LEGO Harry Potter

Years 5-7

by Mike Schiller

12 January 2012

There is a surprising amount of beauty to be found in LEGO Harry Potter: Years 5-7.
cover art

LEGO Harry Potter: Years 5-7

(Warner Bros. Interactive Entertainment)
US: 11 Nov 2011

There is a fairly limited repertoire of terms that someone who has played any number of the LEGO (Insert Movie) games has at the ready when they begin to play a new one. “Whimsical”, “humorous”, “silly”, “fun”, “easy”, “great for children”, “imaginative”, and “collect-athon” come immediately to mind. In general, apart from a few specific sequences in a few specific games, these are almost passive experiences, hyperlinear things that encourage the player to wander from scene to scene to scene, solving a few rudimentary puzzles and fighting a few simple battles. There is likely a hub world to explore, and there is a ton of collecting to do, most of which is included as a means of showing the player just how much work Traveller’s Tales put into making the environment interactive in surprising and imaginative ways.

It’s practically a template-based game at this point, with a few tweaks that depend on the franchise being sent up. Anyone who plays the things would be hard pressed to call them poorly made games given the number of smiles that they tend to inspire over the course of a playthrough, but it’s getting harder and harder to be impressed by the novelty of LEGO given the almost rote gameplay that the games traffic in.

As such, perhaps the most shocking thing about LEGO Harry Potter: Years 5-7 is just how beautiful it looks. Playing the Xbox 360 iteration of the game is as close as the LEGO games have come to appropriating the feeling of manipulating minifigs throughout the worlds and lands established by the books and films they are based on. This may well be due to LEGO Harry Potter: Years 5-7‘s expert blending of non-LEGO and LEGO environments. There are actually setpieces here that inspire awe, rather than the more typical awwwwws evoked by the LEGO transformations. There is a wonderful flight on a broom, there is some time spent on the back of a dragon, and there is a fight with Voldemort himself that is just lovely on a purely visual level.

This seems like a superficial observation when it comes to games that spend so much time doing such imaginative things, but the truth is that these lovely visual touches do much to “wake up” the player to what is being seen. The familiarity of the gameplay—especially for those coming straight from the previous LEGO Harry Potter game, can lead to a sort of blindness when it comes to the environments; the utter familiarity of much of Hogwarts, for example, turns its still-impressive architecture and design into something to take for granted. Offering tweaks to what the player has already seen alongside beautiful new set pieces opens the player up to being absorbed in the game in unexpected ways.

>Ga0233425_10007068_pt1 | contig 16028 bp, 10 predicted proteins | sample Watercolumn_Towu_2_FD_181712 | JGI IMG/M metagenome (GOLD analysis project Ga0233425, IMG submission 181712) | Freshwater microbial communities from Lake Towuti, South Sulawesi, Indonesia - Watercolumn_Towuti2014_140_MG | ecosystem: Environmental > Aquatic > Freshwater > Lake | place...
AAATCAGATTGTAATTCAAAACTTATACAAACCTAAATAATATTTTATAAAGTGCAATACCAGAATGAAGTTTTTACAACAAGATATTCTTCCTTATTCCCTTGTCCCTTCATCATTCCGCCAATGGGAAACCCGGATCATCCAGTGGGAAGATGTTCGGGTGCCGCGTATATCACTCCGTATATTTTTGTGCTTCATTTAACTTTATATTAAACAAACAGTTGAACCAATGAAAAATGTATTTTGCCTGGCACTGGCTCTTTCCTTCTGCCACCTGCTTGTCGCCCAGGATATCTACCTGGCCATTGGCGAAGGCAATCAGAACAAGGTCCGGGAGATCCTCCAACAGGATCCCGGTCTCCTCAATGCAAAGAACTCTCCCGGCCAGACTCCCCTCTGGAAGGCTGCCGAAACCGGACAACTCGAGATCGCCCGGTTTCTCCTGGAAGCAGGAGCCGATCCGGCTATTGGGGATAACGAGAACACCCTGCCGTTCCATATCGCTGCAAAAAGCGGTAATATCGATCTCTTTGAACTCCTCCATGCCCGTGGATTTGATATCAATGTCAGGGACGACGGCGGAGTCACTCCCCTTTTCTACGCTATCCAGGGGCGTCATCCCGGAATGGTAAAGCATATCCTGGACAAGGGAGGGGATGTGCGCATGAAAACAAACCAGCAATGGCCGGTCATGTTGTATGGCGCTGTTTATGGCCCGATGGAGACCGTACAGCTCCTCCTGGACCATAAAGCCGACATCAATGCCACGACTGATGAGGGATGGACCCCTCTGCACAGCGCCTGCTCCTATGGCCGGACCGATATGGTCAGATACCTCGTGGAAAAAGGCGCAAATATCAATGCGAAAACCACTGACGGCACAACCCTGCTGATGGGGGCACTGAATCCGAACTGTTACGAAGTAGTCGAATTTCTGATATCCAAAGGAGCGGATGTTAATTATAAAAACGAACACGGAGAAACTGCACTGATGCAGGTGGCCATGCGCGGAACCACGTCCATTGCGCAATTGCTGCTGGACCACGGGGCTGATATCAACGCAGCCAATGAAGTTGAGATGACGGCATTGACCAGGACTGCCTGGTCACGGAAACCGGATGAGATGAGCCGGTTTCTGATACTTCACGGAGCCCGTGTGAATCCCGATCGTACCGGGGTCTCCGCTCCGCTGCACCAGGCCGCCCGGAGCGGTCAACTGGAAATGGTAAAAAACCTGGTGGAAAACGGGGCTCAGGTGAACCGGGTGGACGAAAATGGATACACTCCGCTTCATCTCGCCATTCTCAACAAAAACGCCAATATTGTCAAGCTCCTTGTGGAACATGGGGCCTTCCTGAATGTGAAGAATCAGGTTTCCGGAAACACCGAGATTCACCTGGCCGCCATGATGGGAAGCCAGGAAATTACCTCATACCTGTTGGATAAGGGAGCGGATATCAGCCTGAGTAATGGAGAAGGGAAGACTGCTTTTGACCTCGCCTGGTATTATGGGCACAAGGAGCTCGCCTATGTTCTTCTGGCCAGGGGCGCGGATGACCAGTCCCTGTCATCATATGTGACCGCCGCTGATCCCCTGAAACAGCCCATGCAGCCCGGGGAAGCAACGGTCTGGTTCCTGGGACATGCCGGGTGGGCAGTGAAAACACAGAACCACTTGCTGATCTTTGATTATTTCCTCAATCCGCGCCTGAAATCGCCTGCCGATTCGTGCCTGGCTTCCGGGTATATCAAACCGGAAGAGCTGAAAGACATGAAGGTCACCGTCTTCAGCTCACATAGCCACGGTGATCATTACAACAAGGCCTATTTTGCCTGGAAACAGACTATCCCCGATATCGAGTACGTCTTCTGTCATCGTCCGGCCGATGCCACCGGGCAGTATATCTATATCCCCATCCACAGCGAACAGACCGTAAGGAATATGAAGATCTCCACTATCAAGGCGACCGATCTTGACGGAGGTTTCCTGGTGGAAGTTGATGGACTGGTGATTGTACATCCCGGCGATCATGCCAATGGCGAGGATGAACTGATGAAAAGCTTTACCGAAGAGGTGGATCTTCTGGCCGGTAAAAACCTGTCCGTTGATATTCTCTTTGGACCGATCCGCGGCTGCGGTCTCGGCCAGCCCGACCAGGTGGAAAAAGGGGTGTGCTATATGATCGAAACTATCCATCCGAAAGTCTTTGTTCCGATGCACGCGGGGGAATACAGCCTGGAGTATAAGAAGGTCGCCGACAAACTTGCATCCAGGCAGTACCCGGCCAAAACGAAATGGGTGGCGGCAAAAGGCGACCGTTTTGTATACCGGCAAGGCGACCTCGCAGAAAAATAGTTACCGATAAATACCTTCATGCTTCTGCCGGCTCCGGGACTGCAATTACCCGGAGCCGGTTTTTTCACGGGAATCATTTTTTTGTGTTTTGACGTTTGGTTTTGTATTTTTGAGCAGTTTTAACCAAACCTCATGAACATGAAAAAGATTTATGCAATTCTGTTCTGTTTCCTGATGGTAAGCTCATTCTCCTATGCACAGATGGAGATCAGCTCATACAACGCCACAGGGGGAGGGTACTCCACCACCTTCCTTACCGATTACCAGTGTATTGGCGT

On a level beyond that of the visuals, the game’s collaborative nature also contributes to the beauty of the game. Like no LEGO game before it, LEGO Harry Potter: Years 5-7 is a game meant to be played alongside friends and family. The decision to incorporate split screen into the multiplayer game is an inspired one—too often, the conflict between the player who wanted to progress and the player who wanted to explore had to be worked out with a begrudging concession from one or the other. Here, both are possible, save for the moments in which multiple players are necessary to solve a given puzzle, times when actual teamwork is necessitated.

Teamwork in which individuality is allowed to shine through is the best kind of teamwork. The teamwork that LEGO Harry Potter: Years 5-7 allows for is the type of teamwork that will allow friends and relatives to show each other things that they never would have seen had they not been playing collaboratively. It makes LEGO Harry Potter: Years 5-7 a richer game than any visuals could allow for.

It is understood, however, that not everybody has someone to play with at all times, and so Traveller’s Tales has improved the game’s AI allies as well. Rarely will you need to wait more than a half a second for one of your AI cohorts to do what you were hoping that they would do—they even go so far as to help with some of the puzzles in which it’s not immediately clear that two people are needed. Sure, this takes away from the player’s agency a bit, but those looking for a substantial challenge are probably looking at the wrong series. It’s comforting, the feeling that the AI knows what you’re thinking and can help when not even you know what you’re thinking.

In other words, it plays just as beautifully as it looks.

The return of the first LEGO Harry Potter‘s magic system and the additional tweaks given to the visuals and the collaborative sense of play make LEGO Harry Potter: Years 5-7 the best LEGO movie game so far, not to mention the best Harry Potter game so far. Much like the books and movies themselves, the latter years of Harry Potter in LEGO form offer a deeper, richer, and more absorbing look into the universe that J.K. Rowling created, offering a beauty that even the most wholly original games find difficulty in attaining.

We all know how critical it is to keep independent voices alive and strong on the Internet. Please consider a donation to support our work. We are a wholly independent, women-owned, small company. Your donation will help PopMatters stay viable through these changing, challenging times where costs have risen and advertising has dropped precipitously. PopMatters needs your help to keep publishing. Thank you.

//Mixed media

The Moving Pixels Podcast Seeks the 'Lost Constellation'

// Moving Pixels

"This week the Moving Pixels podcast takes a look at the precursor to cult hit Night in the Woods, Finji's Lost Constellation.

READ the article